Update from the Publisher First-year round-up

Amazingly, it has been a year since I took the helm of North America's oldest newspaper. Over this year, I have learned a great deal about and have become integrated into this city; it has been a profound learning experience for me.

My French is certainly better, and I feel, now more than ever, a part of Quebec City's close-knit anglophone community.

I have been introduced to countless community members and am grateful for the warm reception I have received from many of our readers, some of whom even took the time to come down to meet me personally at our offices.

We at the paper were sad to see the departures of several long-time members of the QCT team this year: assistant editor Michèle Thibeau, designer Matthew Anderson and office assistant Doris Fritschmann all left our ranks.

Our new reporter Scott French and assistant editor Jordan Himelfarb have done tremendously well to quickly learn and adapt to their new beats and the needs of our community.

They are doing a super job meeting the standards of excellence set by our recently departed staff members.

Our team continues to grow; as we have added a new team member, Linh Giang to the position recently vacated by Doris Fritschmann. She has gone on to a post with a successful anglophone business here in Quebec City. Doris, we thank you for your dedication to the Chronicle-Telegraph and we wish you the very best in your new job.

Change is never easy, but we continue to be focused on our mission: to publish the best weekly newspaper in Canada. I am personally committed to this task, and I know the whole team at the QCT has the same goal in mind.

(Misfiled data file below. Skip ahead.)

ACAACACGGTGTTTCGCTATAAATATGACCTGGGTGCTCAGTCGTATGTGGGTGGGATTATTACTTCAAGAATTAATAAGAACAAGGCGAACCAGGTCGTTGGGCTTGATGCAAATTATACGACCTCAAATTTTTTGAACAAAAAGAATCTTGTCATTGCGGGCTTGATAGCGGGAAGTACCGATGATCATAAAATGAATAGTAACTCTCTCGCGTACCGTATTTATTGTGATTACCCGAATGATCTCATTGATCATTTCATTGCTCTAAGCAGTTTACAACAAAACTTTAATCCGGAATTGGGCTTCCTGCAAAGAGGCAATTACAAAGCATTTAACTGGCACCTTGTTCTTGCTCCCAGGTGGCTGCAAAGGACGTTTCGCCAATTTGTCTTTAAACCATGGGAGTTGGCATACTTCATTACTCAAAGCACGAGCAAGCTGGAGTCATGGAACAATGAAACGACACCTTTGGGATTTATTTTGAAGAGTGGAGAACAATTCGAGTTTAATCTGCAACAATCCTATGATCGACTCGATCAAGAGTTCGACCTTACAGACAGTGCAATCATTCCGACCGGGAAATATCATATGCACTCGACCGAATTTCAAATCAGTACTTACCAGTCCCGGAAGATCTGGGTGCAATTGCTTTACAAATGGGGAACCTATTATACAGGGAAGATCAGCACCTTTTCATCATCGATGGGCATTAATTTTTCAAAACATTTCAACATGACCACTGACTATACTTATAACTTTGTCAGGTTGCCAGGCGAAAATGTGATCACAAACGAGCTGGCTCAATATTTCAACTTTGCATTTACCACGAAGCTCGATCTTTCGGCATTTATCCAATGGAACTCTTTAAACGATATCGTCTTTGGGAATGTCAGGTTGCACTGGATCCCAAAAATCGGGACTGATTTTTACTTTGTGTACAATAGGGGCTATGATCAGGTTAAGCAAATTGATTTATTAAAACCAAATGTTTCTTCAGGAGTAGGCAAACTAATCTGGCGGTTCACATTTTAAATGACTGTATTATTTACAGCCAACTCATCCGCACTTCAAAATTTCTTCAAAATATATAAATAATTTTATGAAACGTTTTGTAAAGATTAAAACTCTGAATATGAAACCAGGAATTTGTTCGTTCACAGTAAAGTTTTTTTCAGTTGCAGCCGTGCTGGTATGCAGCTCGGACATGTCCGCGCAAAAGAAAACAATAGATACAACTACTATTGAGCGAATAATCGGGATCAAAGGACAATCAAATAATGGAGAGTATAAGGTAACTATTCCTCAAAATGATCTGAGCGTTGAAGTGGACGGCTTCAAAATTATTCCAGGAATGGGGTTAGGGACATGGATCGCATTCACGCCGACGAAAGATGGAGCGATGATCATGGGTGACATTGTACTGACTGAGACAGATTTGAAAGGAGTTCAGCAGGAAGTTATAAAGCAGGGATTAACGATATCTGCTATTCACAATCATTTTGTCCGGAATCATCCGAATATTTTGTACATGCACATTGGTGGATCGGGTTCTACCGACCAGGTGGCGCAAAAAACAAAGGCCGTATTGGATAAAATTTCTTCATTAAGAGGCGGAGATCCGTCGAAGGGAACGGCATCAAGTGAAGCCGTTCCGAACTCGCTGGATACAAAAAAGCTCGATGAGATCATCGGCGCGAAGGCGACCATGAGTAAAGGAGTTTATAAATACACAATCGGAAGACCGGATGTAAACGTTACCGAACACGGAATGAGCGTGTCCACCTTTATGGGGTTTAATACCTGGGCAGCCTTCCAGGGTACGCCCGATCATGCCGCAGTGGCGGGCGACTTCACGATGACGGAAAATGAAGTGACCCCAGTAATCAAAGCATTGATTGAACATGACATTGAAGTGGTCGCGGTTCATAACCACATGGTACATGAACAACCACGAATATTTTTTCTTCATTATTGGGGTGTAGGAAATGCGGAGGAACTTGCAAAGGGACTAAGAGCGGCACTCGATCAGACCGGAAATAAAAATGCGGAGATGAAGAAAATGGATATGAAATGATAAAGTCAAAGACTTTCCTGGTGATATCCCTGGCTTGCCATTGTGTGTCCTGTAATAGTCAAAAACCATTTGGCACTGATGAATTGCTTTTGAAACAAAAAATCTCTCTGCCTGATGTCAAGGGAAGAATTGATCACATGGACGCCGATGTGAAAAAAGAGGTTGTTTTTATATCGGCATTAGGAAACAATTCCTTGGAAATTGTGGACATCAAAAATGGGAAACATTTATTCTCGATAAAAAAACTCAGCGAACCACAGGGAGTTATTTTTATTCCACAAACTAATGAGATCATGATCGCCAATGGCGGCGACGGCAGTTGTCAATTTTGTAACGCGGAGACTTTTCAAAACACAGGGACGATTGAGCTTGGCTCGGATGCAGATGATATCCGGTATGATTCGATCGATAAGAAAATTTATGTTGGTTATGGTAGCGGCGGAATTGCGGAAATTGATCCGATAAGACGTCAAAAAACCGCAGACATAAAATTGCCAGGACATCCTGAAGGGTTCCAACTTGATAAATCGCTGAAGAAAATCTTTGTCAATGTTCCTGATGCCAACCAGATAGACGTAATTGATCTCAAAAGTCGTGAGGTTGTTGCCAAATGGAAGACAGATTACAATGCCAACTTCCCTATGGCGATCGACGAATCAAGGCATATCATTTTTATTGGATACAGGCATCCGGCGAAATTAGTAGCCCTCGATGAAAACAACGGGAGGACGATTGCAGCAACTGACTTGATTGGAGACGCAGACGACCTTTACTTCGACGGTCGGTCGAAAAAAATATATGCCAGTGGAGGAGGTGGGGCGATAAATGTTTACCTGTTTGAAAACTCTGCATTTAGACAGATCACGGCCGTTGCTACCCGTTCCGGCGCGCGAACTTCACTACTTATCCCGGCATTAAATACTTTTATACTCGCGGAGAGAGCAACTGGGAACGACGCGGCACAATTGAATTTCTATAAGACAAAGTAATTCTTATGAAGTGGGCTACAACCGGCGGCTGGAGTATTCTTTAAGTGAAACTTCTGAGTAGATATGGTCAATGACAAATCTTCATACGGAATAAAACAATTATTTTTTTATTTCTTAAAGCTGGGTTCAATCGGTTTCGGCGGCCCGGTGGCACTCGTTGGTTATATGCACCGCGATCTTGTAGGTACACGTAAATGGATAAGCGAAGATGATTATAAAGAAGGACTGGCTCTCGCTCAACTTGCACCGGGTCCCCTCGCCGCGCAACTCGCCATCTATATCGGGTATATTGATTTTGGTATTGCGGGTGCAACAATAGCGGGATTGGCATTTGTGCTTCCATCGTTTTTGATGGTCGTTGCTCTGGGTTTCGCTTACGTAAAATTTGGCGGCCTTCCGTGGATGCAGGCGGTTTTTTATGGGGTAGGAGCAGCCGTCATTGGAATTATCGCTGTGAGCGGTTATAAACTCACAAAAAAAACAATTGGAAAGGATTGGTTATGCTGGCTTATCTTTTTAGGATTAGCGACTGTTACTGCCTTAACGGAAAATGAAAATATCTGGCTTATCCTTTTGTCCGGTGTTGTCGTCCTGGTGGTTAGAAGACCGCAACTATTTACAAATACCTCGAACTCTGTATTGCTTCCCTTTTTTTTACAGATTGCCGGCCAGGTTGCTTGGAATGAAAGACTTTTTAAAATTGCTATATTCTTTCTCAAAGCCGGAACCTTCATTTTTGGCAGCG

To this end, we are expanding into some exciting new areas. This summer the QCT launched the Newsies project. We employed students, dressed in the style of 1920s newspaper boys, to distribute copies of the QCT each week around old Quebec. The newspapers were inserted with our first-ever souvenir edition of the Quebec Chronicle-Telegraph ‐ a four-page reprint of a 1926 edition, the same one that QCT readers received inside the August 20 issue.

A special thank-you goes out to our major sponsor, the Port of Quebec, for their contribution to the minority-language community in Quebec City, without which we would not have been able to bring this project to fruition.

Another priority for the paper over the past year has been the development of our website, which was awarded third-place at the Quebec Community Newspaper Association (QCNA) Awards.

We have invested a great deal of effort into making our website among the best in the country. As a sign of our success, we are proud to report that our daily web readership has increased by over 63 per cent.

Lastly, I would like to thank our subscribers and our advertising patrons, without whom we would not be able to publish our venerable newspaper. Thank you for your understanding regarding our rate increases and for your generosity. We strive to deliver a valuable news and advertising service in return.

During this year, I have met some of the most loyal readers a newspaperman could hope to encounter and I am proud that the QCT sparks such devotion. Part of our mandate here is to keep you, the members of this community, apprised of what's going on with one another ‐ but we can't do that without your help.

We need your continued commitment to our paper: call in tips on important news stories, email us any news or events you think are relevant to our community ([email protected]). You can also do this as a member of www.qctonline.com, where you can upload stories and photos live.
As summer winds down, I want to take this opportunity to thank you and invite you to join us in making the Quebec Chronicle-Telegraph the best community newspaper in Canada.  Residents of this most beautiful city, help us share your voice.